Goodreturns quotes The Australian and I saw a Reuters article today on the likely buyers for two of the largest insurance businesses in New Zealand: AIA may buy Sovereign, and Zurich may buy ANZ's insurance businesses. If true, this makes good sense for both. AIA achieves scale, which it did not have in New Zealand, and valuable additional size in Australia. Sovereign may benefit from being returned to specialist insurance ownership. The same applies for Zurich, and it will be interesting to have Zurich in this market. They may become an effective competitor in the adviser market in New Zealand with the purchase. That is, if the purchases go ahead.
Although I have a convention of tagging news from Australia in the headline, this post has a great deal of relevance to our market, as it accounts for the fact that insurers representing nearly half of the market are for sale. The AFR has a detailed piece which I will make a few quotes from below, but you can find at this link, on why they think that banks owning insurance companies has become a headache - hence the rush to sell them. First, the AFR says that the news CommInsure was for sale was greeted with indifference by the market because of the 'state of the industry, which has been hammered by rising lapse rates and more lately, soaring claims'.
Obviously, the situation in Australia has been quite different for a number of insurers, to the experience of the same brands in New Zealand. Sovereign is not CommInsure, Asteron Life in New Zealand contributes well to Suncorp's group profit. Overall lapse rates and claims performance differ between the countries, in part, for structural reasons. We don't have a lot of TPD in superannuation, which appears to have caused some particular problems in Australia.
The AFR went on to list the companies sold: NAB sold to Nippon Life, Macquarie to Zurich. Then to list those for sale - they name ANZ, the life businesses of Suncorp, and quote AMP as saying it is "open-minded" - although I always felt that's the proper attitude of any business, pretty much all the time. But because these businesses are often quite closely linked behind the scenes (systems, staff, brands, reinsurance, and more). Therefore, if the Australian business is sold, it is common that the New Zealand one goes with it. Not all businesses will be sold, of course. In addition, when a business is under review sometimes a bias towards a sale can uncover an opportunity to buy. But some transactions seem likely in the coming year. If the number was two, or three, it would represent an incredible period of change.
AFR then contemplates the question - how did it come to this? You can check out their full article for details, but two issues they list are worth contrasting with the situation in New Zealand.
The first is the ASIC report that "found 37 per cent of advice on life insurance was in breach of the law and almost half failed when high upfront commissions were charged". I read that report and it has some problems, small sample sizes, and arguable definitions of what constitutes 'failing' advice. But here in New Zealand we have an advice law which barely even makes the comparison possible. Since a written record of advice is not explicitly required under our current law it may not be possible to conduct the same kind of investigation here. But the FMA has gamely tried, and by analysing five years of data they have found a strong statistical link between incentive travel offered by insurers and higher new business and lapse rates. The insurer's might say, 'well that's what we were hoping for when we offered the incentive' but that brings us back to the quality of advice.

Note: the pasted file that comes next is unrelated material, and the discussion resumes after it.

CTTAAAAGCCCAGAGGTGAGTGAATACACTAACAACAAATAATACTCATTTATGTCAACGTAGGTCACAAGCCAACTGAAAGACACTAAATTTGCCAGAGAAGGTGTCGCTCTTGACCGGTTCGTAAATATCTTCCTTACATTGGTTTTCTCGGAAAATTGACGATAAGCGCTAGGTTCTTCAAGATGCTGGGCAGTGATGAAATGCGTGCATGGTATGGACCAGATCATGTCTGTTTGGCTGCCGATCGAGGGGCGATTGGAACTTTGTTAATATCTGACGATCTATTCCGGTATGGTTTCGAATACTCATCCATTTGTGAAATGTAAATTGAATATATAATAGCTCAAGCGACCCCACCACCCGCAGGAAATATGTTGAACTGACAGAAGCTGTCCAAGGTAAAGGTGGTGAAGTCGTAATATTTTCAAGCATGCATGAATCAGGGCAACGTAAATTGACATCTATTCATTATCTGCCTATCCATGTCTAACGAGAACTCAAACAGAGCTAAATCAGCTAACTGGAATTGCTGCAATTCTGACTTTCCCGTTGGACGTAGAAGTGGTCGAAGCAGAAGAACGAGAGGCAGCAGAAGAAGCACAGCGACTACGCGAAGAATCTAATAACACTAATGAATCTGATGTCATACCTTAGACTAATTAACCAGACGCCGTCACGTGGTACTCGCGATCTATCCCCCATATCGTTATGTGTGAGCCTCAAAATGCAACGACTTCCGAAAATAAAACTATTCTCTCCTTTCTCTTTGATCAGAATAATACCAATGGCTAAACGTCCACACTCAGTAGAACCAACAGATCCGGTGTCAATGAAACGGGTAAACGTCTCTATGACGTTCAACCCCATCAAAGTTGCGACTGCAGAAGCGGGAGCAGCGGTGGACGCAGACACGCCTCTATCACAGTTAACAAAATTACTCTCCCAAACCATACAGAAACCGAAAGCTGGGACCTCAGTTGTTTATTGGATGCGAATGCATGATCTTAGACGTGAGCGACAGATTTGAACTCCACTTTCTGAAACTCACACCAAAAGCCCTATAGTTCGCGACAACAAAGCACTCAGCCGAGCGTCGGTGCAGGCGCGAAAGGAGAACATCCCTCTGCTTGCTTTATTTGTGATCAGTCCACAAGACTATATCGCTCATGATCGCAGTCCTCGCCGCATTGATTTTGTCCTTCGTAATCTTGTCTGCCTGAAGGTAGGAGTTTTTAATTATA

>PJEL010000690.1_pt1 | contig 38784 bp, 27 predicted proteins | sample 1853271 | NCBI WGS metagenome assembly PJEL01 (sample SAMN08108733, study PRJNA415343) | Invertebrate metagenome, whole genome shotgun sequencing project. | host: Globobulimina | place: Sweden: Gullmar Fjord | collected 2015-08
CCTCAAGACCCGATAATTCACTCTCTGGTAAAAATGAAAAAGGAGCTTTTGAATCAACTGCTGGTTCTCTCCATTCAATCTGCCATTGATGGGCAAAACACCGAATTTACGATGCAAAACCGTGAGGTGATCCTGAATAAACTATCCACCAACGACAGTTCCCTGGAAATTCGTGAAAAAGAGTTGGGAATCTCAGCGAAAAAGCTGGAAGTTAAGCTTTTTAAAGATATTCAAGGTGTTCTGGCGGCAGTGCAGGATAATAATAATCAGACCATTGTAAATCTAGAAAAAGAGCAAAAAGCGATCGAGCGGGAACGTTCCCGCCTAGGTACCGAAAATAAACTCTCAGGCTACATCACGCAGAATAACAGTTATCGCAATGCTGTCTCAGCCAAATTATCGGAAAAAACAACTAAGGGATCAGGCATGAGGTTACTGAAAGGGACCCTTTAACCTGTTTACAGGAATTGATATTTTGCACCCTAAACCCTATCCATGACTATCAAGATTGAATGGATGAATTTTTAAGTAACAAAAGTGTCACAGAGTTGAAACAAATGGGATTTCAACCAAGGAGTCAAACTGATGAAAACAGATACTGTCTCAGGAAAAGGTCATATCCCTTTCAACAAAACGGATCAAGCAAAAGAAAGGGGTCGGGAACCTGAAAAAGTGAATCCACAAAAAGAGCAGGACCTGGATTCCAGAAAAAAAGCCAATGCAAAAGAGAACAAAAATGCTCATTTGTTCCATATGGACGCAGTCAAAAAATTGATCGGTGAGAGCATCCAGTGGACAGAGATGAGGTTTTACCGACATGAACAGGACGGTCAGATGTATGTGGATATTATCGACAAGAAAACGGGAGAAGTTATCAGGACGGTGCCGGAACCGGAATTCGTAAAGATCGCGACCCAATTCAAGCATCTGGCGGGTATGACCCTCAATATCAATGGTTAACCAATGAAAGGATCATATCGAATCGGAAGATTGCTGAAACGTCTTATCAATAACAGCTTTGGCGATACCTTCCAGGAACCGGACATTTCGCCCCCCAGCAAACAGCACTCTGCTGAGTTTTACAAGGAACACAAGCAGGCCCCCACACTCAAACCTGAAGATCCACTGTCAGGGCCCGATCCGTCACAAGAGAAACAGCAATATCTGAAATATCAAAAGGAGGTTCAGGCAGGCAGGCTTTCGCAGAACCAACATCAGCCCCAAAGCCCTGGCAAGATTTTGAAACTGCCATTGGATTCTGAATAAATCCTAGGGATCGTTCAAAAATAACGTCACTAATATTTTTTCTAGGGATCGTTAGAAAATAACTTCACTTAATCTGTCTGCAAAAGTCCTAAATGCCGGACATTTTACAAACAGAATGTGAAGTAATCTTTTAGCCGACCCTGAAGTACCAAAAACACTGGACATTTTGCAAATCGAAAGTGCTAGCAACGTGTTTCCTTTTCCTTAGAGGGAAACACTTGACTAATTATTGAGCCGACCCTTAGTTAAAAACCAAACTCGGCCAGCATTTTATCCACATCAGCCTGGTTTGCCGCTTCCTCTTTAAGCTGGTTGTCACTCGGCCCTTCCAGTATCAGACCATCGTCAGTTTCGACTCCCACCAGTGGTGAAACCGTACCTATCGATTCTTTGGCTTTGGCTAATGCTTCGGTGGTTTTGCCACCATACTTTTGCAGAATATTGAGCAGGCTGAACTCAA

The second is the issue of poor systems - some so poor, AFR says, that they cannot provide good information, or hamper the ability of the insurer to report, or provide effective claims service. That sounds familiar too - and some of the systems will be common across the two markets. Replacing those systems requires new capital. So even after a transaction, that will not be the end to the change in the market. It will be the beginning.
There is a good article on Bloomberg from a couple of weeks ago, about the process ANZ is going through to offer the ANZ Wealth business for sale. The article lists AIA, Metlife, and Zurich as bidders in a short-list reduced from about five. It will be interesting to see who wins and whether the New Zealand businesses in the wealth category go with them. AIA and Zurich are both present in this market, of the two, AIA already has substantial life operations. Acquiring NZ life operations would create a business for Zurich, and add substantial scale to AIA. Of course, the New Zealand business could be retained by ANZ. We look forward to the announcement with interest.
Australian Risk Adviser has this interesting article on "churn" although we think that they mean "switching rates" generally. The items that stand out are the role of insurance in superannuation and the Zurich survey.
Andy Marshall argues that with more than 40% of insurance premiums in superannuation when consumer budgets are stretched they must lapse or switch their non-super cover in order to meet budget objectives.
On the subject of commissions Marshall argues:
"Zurich’s own research has shown that unless we have commissions as a way of allowing clients to fund their financial advice, as many as 60 per cent would simply walk away and be in danger of chronic underinsurance."
Zurich answers the question 'What's the income Protection gap?'
'The income protection gap is the reduction in household income as a consequence of the death or incapacity of an adult wage earner on whom that household relies, taking all public and private sources of replacement income into account.'
Here is a video of why families fall into hardship when an unexpected event leaves a family member with a disability or even premature death.